Kierkegaard's Dialectic Of Being And Becoming A Self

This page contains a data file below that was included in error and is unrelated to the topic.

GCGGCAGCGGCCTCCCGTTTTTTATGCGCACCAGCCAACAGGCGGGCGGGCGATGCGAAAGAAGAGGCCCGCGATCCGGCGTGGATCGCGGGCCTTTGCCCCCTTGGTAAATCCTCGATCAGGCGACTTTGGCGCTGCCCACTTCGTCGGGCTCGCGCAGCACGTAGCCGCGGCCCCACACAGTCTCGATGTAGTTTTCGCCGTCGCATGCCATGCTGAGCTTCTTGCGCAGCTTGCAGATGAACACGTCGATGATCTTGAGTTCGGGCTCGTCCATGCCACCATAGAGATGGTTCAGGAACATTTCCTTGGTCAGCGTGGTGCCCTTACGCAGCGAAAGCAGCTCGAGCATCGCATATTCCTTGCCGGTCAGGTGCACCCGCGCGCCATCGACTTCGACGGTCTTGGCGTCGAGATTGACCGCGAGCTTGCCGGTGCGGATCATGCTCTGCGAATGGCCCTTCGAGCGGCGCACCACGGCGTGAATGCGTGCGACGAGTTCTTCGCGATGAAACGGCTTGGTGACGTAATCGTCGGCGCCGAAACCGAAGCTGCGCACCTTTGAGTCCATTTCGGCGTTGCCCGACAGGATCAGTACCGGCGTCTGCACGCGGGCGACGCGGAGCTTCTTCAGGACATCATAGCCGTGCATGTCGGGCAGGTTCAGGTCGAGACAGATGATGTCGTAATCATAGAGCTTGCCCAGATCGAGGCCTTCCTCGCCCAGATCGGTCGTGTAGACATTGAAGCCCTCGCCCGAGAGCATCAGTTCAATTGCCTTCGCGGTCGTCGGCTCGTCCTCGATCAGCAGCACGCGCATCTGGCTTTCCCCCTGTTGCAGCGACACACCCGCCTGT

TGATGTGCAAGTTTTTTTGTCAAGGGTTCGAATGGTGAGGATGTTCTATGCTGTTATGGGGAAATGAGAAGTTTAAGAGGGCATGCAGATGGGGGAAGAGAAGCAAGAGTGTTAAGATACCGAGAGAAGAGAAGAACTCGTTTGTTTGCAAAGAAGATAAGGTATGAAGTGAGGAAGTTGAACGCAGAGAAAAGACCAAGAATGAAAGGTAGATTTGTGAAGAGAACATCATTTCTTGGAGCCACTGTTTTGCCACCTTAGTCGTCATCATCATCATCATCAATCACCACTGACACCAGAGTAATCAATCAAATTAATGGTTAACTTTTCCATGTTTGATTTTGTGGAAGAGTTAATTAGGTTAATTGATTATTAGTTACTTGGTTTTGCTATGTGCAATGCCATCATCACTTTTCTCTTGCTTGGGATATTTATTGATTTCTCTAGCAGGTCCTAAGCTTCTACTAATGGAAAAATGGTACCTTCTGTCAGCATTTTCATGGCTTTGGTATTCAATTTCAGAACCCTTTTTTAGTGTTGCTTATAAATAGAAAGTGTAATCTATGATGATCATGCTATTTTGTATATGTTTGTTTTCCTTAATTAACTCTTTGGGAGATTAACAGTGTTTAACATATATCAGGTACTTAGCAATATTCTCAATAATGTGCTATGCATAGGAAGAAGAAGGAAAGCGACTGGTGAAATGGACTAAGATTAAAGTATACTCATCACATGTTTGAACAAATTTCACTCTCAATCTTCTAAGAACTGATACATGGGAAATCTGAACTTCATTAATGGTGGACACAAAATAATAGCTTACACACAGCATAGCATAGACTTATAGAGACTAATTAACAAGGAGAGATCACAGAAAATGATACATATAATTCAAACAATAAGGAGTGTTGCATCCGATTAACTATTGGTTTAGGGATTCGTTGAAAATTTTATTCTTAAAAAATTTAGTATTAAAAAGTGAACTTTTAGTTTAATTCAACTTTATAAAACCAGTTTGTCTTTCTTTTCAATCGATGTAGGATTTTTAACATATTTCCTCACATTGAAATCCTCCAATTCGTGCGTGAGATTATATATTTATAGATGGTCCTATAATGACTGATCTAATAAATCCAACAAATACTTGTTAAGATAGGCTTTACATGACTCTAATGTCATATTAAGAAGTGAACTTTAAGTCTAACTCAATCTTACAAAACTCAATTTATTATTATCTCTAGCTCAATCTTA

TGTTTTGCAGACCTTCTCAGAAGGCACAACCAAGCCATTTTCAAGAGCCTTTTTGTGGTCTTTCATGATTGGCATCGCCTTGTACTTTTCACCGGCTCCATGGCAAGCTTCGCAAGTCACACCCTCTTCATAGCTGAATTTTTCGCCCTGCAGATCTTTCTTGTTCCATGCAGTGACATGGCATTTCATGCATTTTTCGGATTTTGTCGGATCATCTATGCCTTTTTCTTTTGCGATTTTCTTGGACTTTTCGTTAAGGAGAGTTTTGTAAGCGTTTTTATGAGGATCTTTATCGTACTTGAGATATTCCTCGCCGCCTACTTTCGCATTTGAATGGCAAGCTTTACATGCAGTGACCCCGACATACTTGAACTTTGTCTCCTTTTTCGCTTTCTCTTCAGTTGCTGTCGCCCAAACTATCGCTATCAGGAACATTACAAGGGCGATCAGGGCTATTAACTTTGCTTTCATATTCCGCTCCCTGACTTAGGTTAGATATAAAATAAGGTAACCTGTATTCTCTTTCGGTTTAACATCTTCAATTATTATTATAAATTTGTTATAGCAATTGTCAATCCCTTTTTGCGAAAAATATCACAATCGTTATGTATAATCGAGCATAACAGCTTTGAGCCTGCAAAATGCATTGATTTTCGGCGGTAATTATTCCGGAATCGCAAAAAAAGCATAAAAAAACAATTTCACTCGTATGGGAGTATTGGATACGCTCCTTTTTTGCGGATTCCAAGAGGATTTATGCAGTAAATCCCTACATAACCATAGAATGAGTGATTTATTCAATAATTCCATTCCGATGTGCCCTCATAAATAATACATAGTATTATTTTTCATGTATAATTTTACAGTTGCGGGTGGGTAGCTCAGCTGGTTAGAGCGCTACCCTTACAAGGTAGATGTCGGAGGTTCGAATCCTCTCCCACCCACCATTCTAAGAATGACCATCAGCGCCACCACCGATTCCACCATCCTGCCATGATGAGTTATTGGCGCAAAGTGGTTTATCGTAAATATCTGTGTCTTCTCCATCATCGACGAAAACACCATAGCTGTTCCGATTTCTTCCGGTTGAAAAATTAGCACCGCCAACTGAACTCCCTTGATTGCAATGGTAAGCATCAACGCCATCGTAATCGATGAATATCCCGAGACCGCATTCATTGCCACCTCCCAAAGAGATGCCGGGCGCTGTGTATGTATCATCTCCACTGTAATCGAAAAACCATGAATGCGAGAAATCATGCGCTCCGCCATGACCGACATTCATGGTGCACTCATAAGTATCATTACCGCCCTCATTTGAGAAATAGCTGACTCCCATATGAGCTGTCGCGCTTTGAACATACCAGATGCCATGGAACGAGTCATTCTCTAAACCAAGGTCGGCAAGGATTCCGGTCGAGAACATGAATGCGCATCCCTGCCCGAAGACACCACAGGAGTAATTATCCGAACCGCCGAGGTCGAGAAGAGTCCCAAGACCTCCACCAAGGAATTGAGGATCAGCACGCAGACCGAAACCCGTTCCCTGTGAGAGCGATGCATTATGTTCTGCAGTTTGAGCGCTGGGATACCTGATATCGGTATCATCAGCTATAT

In the late Eighteenth and early Nineteenth centuries, philosophic thought was dominated by the movement of Idealism in Germany. It is important to have a basic understanding of this movement, because it is the soil from which Soren Kierkegaard sprang. He was greatly influenced by this type of thought, but at the same time he was in strong opposition to this movement. Most of his writings are directed against the Idealists to some degree, so an overview is in order. German Idealism has some characteristic traits which take it a distinct movement in philosophy. The outstanding trait of these philosophers is their methodology. The method of the Idealists is speculation. This means that they believed that ideas existed in a spaceless and timeless world, and man must project himself away from the real work-a-day world to think on this abstract level. This spaceless timeless world, however, is only abstract from the human point of view. Objectively it is more real than the human world. Another characteristic of the Idealist movement is that its scheme is the system. Just as one would say that the scheme of the Greek philosophers was the dialogue so in the same sense one could say that the scheme of the Idealists is the system. This is the form in which their ideas are communicated. After Kant had split the world into noumena and phenomona, the Genian Idealists were trying to put it back together again in a systematic fashion. They built their systems with Kant's critiques as their foundation. This movement reached its culmination point in the philosopher Friedrich Hegel. This man brought his speculation under a complete and total system. His system encompassed everything, and explained it all as a process of history, in which the real world Wirklichkeit, and the spaceless timeless world Geist were gradually moving closer together into a synthesis. History was the process within his system where this movement was taking place. This process of thesis, antithesis, and synthesis was all encompassing, and man was only a part within the movement. Kierkegaard was the first to radically challenge this system. He used as his Archimedean point a new category, something outside the system, 'the individual'